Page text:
island of 11.2 million had been evacuated
AP PHOTO by yesterday morning, with most seeking
refuge with relatives, the official Prensa
ca. Latina news agency reported.
"This country is prepared to face this
ph and a hurricane," President Fidel Castro said
oday. Saturday night.
a course The storm could dump up to a foot
he Flori- of rain in the Caymans, possibly caus-
ast. But ing flash floods and mud slides, accord-
already ing to the Hurricane Center. Its 150 mph
canes in winds were just one mile below the 155
ds yet. mph-level that would make it a Category
he east- 5 storm, the strongest category.
it ashore With Ivan approaching, hundreds of
h took a people left the Caymans on chartered
Frances, flights.

BAGHDAD, Iraq
Insurgents kill 25 in central Baghdad
Insurgents hammered central Baghdad yesterday with one of their most intense
mortar and rocket barrages ever in the heart of the capital, heralding a day of vio-
lence that left at least 25 people dead as security appeared to spiral out of control.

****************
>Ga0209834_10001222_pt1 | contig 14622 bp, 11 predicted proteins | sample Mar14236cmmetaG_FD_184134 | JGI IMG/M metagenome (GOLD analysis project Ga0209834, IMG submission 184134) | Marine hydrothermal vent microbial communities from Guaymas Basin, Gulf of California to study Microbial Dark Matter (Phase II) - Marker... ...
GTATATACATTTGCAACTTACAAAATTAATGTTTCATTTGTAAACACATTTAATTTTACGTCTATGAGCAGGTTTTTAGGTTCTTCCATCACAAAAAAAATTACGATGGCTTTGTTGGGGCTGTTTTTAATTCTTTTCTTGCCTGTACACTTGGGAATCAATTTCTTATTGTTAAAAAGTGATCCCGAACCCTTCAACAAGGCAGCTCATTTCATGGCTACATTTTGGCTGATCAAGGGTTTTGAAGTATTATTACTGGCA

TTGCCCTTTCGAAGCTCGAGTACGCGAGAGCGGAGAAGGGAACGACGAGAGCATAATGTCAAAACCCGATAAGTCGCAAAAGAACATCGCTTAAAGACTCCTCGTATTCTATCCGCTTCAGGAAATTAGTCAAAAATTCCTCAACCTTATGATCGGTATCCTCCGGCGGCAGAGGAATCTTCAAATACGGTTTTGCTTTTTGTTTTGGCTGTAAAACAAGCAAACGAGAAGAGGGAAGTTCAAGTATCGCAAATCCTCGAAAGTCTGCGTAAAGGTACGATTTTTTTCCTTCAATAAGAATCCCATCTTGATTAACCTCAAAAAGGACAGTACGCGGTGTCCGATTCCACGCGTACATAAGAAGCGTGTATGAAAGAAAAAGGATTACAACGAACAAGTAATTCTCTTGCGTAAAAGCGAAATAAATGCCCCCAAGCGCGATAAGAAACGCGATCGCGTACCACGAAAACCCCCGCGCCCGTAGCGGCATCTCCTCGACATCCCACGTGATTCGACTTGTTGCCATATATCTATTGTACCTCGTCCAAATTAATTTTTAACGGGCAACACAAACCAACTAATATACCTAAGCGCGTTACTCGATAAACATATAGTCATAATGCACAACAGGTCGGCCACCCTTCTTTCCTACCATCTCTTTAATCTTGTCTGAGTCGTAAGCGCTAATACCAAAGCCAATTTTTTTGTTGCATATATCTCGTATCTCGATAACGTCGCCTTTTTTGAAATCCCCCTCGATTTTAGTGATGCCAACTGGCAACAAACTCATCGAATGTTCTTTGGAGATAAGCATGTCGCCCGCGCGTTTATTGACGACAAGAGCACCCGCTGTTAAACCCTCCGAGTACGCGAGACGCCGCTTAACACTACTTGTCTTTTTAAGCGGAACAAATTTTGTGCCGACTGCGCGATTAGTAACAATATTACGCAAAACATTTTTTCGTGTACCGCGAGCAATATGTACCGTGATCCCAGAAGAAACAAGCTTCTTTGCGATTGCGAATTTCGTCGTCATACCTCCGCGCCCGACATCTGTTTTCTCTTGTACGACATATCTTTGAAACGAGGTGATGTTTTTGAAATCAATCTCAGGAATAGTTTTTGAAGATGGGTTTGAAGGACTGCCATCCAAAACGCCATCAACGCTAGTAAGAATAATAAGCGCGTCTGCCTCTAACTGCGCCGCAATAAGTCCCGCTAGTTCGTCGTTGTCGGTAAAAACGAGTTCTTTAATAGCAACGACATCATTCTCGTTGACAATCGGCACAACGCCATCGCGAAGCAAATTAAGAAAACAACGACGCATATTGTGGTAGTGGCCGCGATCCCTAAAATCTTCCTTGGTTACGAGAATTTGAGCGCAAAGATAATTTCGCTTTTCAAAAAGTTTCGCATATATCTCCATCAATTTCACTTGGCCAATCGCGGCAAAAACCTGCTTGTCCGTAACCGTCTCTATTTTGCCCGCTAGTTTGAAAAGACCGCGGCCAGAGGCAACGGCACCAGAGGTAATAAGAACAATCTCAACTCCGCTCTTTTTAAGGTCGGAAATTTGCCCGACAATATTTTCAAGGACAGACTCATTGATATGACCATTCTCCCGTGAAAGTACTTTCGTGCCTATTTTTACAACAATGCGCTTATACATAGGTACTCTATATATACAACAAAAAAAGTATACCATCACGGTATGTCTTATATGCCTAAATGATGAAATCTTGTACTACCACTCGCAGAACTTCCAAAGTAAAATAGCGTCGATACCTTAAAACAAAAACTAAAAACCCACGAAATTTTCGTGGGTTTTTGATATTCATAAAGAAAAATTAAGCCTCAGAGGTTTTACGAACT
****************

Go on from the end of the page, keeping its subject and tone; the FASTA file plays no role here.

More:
Many of the dead were killed when a U.S. helicopter fired on a disabled U.S.
Bradley fighting vehicle as Iraqis swarmed around it, cheering, throwing stones
and waving the black and yellow sunburst banner of Iraq's most-feared terror orga-
nization.
The dead from the helicopter strike included Arab television reporter Mazen
al-Tumeizi - who screamed "I'm dying, I'm dying" as a cameraman recorded the
chaotic scene. An Iraqi cameraman working for the Reuters news agency and an
Iraqi freelance photographer for Getty Images were wounded.
Maimed and lifeless bodies of young men and boys lay in the street as the
stricken U.S. vehicle was engulfed in flames and thick black smoke. Across the
city, at least 104 people were wounded in explosions and barrages, the Health
Ministry said.
Strong detonations again shook the center of Baghdad after sunset yesterday.
There were no reports of damage of casualties.
BERLIN
U.N. atomic agency confronts Iran
Iran's refusal to give up uranium enrichment - and banish suspicions it seeks